Many societies, for instance, differentiate between how people of a certain gender should dress and groom their bodies, despite the fact that sexual dimorphism in humans (the physical differences between adult male and females, to briefly be very binary about it) is pretty minimal, compared to other species of mammals. In India, where I’ve traveled, as well as learn from Shukla’s book, women’s daily dress maps where they are in their life cycle (single? married? with children or not? widowed?) as well as portraying important aspects of their heritage (religion, region of origin, ethnicity, caste). In the U.S., women’s bodies are increasingly held to unrealistically narrow beauty standards, with economic class being a major structuring element of which beauty technologies women will have access to in order to be slimmer, tanner, more symmetrically featured. At the same time, beauty subcultures have proliferated, with more trends and styles than ever to choose from.

In Shukla’s words, gender is a core structuring element of body art, and this is especially true of religious body art:

“the study of body art regularly shows how religious identity is expressed through clothes, hairstyle, and accessories – a burqa, side locks, or a yarmulke – and the absence or presence of certain ornaments, such as a pendant depicting Jesus on a cross, or a flash of red sindur on the hair part. Specialized apparel indicates differences of religion and culture to others, ad also to the self. The Hasidic Jewish community distinguishes itself by specialized clothing for each gender: the men in large black hats, black kaftans, beards, and side locks (peyes), and the women in long-sleeved dresses, wearing either turbans or wigs (sheitel), since they are not supposed to show their hair in public. Someone passing by will recognize these people as orthodox Jews, and members of their community will be able to tell, by specifics of dress alone, which of the six social classes of Hasidic Jews somebody belongs to; the people so dressed will be reminded by their clothing of their responsibilities in behavior” (419).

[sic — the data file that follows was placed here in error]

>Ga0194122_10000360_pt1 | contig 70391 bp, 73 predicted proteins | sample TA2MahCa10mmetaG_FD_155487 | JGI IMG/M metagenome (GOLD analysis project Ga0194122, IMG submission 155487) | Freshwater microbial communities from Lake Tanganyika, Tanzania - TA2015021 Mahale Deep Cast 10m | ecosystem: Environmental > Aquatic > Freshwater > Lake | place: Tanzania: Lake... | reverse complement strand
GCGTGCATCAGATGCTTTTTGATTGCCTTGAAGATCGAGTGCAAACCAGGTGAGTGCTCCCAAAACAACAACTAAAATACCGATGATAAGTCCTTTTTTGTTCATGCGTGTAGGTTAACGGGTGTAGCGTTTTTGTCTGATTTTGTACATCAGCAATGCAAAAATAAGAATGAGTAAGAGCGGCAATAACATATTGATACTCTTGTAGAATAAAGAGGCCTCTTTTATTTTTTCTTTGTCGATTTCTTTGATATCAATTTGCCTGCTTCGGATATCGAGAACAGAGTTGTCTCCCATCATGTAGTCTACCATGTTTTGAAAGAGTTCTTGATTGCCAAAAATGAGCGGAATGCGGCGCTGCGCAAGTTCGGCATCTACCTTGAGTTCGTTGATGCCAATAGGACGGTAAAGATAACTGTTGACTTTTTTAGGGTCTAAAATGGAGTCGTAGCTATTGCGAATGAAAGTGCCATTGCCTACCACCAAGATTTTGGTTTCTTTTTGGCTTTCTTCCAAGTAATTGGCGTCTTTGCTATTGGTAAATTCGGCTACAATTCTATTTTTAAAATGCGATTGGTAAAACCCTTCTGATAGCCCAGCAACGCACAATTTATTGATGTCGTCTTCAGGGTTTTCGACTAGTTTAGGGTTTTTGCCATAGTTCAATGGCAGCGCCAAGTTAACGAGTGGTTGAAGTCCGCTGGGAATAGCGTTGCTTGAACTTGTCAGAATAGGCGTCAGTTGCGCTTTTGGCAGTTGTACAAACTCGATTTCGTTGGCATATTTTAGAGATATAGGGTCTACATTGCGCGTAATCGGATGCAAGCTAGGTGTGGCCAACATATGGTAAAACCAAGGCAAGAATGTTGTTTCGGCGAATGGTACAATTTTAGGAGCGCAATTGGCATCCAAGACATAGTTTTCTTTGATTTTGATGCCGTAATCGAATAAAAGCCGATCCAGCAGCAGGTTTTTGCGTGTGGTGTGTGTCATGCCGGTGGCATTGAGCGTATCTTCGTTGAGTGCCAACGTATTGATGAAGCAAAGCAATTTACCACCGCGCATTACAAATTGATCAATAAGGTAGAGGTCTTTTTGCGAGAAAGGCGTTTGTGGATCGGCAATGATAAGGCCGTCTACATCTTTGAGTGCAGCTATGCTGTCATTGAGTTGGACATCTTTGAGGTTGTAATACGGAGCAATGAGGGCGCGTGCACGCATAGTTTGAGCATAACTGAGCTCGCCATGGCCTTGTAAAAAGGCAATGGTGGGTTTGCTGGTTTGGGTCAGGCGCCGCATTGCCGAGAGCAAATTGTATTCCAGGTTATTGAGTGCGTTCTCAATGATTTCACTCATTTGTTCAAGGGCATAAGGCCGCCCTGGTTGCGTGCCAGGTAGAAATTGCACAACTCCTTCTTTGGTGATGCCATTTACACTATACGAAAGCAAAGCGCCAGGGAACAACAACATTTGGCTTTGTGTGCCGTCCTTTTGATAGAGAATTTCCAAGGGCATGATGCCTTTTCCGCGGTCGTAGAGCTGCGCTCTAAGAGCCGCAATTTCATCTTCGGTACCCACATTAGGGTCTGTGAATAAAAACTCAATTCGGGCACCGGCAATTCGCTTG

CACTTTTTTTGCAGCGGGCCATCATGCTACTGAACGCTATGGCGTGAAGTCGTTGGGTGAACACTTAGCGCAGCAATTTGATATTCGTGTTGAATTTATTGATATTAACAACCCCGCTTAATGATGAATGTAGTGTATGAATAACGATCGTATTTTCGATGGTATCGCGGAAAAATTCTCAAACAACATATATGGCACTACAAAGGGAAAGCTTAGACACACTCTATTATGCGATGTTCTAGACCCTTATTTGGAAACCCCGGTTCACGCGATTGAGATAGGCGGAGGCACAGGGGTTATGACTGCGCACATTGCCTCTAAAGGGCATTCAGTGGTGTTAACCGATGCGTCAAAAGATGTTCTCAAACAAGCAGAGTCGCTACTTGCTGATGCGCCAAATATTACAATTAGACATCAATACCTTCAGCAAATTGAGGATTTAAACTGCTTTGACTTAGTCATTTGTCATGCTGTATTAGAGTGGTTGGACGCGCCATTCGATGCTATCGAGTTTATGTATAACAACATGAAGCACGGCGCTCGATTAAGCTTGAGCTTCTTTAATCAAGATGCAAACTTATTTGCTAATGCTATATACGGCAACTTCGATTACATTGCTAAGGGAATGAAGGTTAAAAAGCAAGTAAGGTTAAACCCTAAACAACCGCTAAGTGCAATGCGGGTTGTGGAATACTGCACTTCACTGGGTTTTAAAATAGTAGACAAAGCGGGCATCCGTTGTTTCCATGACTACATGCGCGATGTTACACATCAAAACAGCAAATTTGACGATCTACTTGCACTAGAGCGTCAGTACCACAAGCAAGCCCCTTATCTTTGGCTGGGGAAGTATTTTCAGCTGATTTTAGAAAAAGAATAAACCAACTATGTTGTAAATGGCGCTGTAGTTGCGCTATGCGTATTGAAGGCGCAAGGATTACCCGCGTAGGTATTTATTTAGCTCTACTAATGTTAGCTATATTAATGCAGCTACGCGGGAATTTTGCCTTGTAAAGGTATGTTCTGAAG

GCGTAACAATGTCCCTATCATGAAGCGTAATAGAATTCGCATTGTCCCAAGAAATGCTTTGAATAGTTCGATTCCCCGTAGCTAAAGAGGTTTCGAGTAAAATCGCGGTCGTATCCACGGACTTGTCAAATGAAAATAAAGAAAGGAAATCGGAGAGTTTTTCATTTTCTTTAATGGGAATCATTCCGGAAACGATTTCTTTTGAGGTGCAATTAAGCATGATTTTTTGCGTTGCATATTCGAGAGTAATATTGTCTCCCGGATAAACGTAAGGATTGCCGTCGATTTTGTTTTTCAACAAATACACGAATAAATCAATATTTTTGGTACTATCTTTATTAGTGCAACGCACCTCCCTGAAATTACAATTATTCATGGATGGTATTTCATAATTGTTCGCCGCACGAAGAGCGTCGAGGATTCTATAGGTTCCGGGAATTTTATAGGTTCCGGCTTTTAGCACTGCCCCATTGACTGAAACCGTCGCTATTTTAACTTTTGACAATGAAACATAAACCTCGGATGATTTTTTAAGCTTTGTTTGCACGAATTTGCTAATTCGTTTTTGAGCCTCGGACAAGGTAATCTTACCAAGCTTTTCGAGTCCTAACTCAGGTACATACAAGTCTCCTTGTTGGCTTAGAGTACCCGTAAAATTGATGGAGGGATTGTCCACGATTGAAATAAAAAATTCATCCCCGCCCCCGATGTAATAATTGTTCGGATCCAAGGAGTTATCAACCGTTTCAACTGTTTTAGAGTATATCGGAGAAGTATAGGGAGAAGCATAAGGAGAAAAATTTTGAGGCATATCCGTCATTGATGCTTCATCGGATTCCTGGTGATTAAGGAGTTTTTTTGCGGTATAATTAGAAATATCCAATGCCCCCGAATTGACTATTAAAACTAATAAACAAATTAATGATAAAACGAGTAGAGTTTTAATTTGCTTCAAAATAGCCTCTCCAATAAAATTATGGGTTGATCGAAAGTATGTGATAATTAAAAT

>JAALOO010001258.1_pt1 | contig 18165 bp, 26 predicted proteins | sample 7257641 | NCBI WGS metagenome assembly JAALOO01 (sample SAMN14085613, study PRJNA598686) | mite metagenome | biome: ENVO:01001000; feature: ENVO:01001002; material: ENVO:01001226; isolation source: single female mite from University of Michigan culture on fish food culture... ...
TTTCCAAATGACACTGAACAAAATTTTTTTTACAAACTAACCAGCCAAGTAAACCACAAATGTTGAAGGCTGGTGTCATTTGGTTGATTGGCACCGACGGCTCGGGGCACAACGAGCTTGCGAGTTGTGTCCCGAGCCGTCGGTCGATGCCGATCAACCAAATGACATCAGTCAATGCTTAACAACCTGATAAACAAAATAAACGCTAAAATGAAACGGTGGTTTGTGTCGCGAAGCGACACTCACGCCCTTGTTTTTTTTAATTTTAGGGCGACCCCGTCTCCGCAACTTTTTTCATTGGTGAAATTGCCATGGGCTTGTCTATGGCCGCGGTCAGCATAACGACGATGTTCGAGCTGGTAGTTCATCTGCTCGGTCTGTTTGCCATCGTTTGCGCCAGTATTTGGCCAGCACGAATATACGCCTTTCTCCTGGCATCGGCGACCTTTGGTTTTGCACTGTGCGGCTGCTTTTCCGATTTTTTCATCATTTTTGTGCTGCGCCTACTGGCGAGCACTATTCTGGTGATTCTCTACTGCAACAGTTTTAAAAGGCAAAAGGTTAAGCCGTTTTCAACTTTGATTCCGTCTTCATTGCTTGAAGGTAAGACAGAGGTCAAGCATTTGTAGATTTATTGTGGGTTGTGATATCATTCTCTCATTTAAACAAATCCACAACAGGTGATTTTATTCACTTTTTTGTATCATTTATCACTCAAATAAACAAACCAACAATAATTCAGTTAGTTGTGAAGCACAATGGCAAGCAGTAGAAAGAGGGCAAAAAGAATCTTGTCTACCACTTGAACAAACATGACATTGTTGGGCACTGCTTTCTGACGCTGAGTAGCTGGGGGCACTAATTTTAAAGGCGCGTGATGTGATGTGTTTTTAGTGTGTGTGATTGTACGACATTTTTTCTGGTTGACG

Shukla goes on to discuss the daily dress of Pentecostals, Amish, and Mormons, alongside the dress of Muslims and Jews which, in the context of North America, often has a political connotation.

I’d add that a major body modification – circumcision – with religious components has become both mainstream and quite controversial in recent years in the U.S. Activists point to an infant’s lack of ability to consent to this surgical procedure being done on their bodies, as well as how it interferes with sexual functioning (which has always been a claim regarding female genital cutting). In the U.S., male circumcision is not done for religious purposes per se, but rather became popular in the last century due to the anti-masturbation campaign. And yet, in other countries and cultures and eras, it remains a marker of religious identity.

By providing you with a definition of body art and some key examples of how it expresses identities such as gender and religion, I hope I’ve given you some food for thought. If we all engage in this form of folklore daily, sometimes with more reflection and sometimes with less, what does it mean when we focus on it, on the traditions and variations we enact on our skin, hair, and faces? How are we expressing our various identities, or alternately concealing them? And how does this awareness enhance our knowledge of the cultural spheres we’re constantly navigating?

References

Shukla, Pravina. The Grace of Four Moons: Dress, Adornment, and the Art of the Body in Modern India. Bloomington: Indiana University Press, 2008.